An oil pumpjack is shown near the Callon Petroleum vicinity on March 27, 2024 in Monahans, Texas. 

Brandon Bell | Getty Images

The International Energy Agency on Friday downgraded its forecast for 2024 oil demand growth, citing “exceptionally weak” OECD deliveries, a largely complete post-Covid-19 rebound and an expanding electric vehicle fleet.

In its latest monthly oil market report, the IEA said it had revised down its 2024 oil demand growth forecast by around 100,000 barrels per day (bpd) to 1.2 million bpd.

The global energy watchdog said that it expected the pace of expansion to decelerate even further to 1.1 million bpd next year “as the post-Covid 19 rebound has run its course.”

The IEA’s report comes amid a rebound in oil prices on elevated Middle East tensions, with energy market participants closely monitoring the prospect of supply disruptions from the oil-producing region.

Iran, which is a member of the Organization of the Petroleum Exporting Countries, has vowed to retaliate after it accused Israel of bombing its embassy in the Syrian capital of Damascus earlier this month.

The attack has ratcheted up tensions in a region already grappling with the ongoing Israel-Hamas war. Israel has not claimed responsibility for the attack.

International benchmark Brent crude futures with June delivery traded 0.8% higher at $90.45 per barrel on Friday at 9:30 a.m. in London, while U.S. West Texas Intermediate futures with May delivery rose nearly 1% to trade at $85.84 per barrel.

“We’re seeing the surge in [electric vehicle] sales, especially in China and also in Europe, really taking into gasoline demand, but also in the United States,” Toril Bosoni, head of oil industry and markets division at the IEA, told CNBC’s “Street Signs Europe” on Friday.

“There has been a lot of talk about sales not increasing as much as maybe was expected, but EV sales and increased fuel efficiencies in the car fleet is lowering gasoline demand, at least in advanced economies and particularly in China.”

Asked about some of the main concerns relating to oil supply security, Bosoni replied, “We are watching, obviously, the Middle East very closely. The continued tanker attacks in the Red Sea is of key concern, but also escalating tensions between Iran and Israel, and then we’re seeing tensions between Russia and Ukraine continue, with attacks on Russian refineries.”

“So, there are several tension points in the oil market today that we’re watching very closely that could have major impacts … if there would be any significant outages,” she added.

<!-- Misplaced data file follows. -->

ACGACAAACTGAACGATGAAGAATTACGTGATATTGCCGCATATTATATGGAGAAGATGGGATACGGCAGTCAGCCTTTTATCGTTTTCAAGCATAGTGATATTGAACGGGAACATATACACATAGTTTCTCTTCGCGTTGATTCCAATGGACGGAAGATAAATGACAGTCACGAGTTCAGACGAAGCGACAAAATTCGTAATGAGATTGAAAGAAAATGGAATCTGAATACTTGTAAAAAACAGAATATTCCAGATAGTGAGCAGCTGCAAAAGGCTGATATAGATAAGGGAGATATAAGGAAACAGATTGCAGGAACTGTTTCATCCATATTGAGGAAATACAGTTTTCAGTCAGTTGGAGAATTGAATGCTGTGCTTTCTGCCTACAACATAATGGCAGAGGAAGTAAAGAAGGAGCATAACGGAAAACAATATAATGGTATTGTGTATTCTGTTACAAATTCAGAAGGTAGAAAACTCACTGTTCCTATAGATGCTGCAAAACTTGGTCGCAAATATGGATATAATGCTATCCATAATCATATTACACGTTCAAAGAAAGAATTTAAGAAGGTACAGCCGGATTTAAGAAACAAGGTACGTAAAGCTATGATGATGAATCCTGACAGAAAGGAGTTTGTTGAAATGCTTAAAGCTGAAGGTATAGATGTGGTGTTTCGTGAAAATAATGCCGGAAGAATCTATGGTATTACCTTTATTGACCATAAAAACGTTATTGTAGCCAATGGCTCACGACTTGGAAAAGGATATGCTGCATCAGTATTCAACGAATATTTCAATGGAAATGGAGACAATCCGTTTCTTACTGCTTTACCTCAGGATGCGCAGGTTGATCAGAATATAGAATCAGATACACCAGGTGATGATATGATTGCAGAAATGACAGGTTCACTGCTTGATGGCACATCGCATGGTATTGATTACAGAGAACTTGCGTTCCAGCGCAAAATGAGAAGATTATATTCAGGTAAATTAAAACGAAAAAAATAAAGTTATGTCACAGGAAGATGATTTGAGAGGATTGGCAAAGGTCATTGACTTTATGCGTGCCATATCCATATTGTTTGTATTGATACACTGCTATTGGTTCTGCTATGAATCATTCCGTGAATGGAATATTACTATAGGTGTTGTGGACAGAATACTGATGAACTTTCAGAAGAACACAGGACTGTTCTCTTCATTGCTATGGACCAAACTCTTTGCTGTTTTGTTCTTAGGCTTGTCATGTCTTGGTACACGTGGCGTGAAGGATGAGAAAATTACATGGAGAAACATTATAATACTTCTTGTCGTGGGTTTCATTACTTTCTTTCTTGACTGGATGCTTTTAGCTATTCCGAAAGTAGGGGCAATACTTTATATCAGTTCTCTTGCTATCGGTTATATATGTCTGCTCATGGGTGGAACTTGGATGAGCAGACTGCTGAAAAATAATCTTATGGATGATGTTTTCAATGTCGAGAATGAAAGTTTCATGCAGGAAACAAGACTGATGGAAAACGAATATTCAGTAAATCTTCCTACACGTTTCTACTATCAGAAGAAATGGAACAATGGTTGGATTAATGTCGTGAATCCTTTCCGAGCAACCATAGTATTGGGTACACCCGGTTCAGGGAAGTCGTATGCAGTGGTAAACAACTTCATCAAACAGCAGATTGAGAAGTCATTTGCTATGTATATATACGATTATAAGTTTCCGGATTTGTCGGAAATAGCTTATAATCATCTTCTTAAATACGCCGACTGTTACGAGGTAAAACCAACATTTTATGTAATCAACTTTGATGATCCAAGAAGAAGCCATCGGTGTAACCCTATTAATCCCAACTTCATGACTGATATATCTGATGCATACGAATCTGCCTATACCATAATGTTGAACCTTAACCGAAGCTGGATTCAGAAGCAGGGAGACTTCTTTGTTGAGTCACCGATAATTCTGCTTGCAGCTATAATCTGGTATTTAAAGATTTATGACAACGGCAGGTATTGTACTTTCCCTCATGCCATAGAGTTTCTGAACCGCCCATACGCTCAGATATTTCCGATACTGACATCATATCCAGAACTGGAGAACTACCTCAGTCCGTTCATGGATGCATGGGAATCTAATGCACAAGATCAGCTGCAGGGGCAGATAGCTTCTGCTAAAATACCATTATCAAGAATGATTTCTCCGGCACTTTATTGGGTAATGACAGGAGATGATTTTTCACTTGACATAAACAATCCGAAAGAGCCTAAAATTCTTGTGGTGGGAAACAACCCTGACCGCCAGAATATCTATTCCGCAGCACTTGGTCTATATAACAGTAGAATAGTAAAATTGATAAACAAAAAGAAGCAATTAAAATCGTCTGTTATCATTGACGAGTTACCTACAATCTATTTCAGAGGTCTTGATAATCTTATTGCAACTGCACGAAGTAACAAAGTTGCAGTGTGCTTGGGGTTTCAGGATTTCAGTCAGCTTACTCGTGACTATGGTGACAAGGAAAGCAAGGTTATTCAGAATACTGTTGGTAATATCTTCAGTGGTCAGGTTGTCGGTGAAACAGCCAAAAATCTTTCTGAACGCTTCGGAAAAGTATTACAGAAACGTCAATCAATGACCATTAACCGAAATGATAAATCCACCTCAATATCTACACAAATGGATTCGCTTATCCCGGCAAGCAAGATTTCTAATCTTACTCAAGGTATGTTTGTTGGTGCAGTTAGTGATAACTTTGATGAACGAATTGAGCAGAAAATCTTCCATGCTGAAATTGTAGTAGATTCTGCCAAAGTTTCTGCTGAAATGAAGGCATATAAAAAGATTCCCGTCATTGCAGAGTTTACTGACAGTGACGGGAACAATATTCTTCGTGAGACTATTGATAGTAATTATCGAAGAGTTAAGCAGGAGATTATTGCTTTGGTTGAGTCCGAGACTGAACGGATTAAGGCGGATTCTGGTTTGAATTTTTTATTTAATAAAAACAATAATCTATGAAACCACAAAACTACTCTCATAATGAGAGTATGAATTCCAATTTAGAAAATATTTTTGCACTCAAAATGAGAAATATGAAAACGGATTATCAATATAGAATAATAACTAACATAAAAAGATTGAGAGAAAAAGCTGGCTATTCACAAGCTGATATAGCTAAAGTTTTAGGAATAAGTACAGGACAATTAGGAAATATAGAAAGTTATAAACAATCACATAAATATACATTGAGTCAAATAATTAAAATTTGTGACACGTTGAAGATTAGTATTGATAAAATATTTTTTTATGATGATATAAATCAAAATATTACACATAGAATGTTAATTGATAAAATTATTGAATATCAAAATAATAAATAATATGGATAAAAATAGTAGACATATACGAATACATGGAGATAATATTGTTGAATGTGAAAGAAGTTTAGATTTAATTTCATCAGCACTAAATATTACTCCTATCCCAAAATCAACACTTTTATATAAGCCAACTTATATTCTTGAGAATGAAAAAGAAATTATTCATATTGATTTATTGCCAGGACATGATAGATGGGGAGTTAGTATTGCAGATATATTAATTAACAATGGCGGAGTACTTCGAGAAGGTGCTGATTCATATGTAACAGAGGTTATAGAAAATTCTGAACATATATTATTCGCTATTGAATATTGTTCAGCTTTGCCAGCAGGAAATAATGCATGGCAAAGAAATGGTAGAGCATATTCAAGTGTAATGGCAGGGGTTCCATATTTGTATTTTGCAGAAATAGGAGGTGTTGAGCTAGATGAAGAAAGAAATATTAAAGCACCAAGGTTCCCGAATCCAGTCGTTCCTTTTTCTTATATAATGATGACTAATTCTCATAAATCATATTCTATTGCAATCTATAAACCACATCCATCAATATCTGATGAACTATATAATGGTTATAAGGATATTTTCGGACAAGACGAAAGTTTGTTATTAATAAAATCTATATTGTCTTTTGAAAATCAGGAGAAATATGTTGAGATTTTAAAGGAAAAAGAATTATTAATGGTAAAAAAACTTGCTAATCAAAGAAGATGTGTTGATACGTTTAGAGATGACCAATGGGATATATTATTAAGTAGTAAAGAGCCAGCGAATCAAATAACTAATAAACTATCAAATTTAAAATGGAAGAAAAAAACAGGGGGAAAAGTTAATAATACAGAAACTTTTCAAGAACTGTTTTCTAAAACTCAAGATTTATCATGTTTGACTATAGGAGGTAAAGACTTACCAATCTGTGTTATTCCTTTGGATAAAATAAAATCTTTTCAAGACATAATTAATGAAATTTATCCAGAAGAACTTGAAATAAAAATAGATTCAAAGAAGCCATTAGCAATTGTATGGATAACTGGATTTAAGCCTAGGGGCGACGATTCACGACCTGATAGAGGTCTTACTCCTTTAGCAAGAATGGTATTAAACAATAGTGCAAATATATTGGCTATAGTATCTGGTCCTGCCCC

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Tesla unveils new Sport Seats to absorb Model S Plaid’s insane power

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Tesla unveils new Sport Seats to absorb Model S Plaid's insane power

Tesla has unveiled new Sport Seats for the Model S Plaid to absorb the electric supercar’s insane power better.

While it’s in the form of a family sedan, the Model S Plaid could easily pass as an electric supercar with its 1.99-second 0 to 60 mph acceleration.

That’s more power than anyone would need, but it is fun.

Some Model S Plaid owners even like to take the fun to the racetrack. When cornering, you can really feel the Gs on the racetrack.

Tesla’s Model S seats are comfortable, but they are not designed for super-spirited driving, which the rest of the vehicle enables.

Today, Tesla decided to address the issue with the release of new Sports Seats:

They obviously feature much more pronounced side support. Here are the main features of the seats:

  • Increased lateral support
  • Modular seat architecture for comfort & support, plus same 12-way power adjust, heating & ventilation
  • High performance suede for increased grip & reduced weight

Here’s another look at the new seats:

The seats are now standard for the $90,000 Model S Plaid and included on all cars built since the beginning of the month.

Electrek’s Take

We had known new sports seats were coming to the new Model 3 Performance, which is expected to be unveiled any day, but it makes sense that the Model S Plaid would get them first.

The vehicle’s level of performance deserves sports seats.

I am surprised that Tesla is making it standard rather than a paid option, but we’ll take it.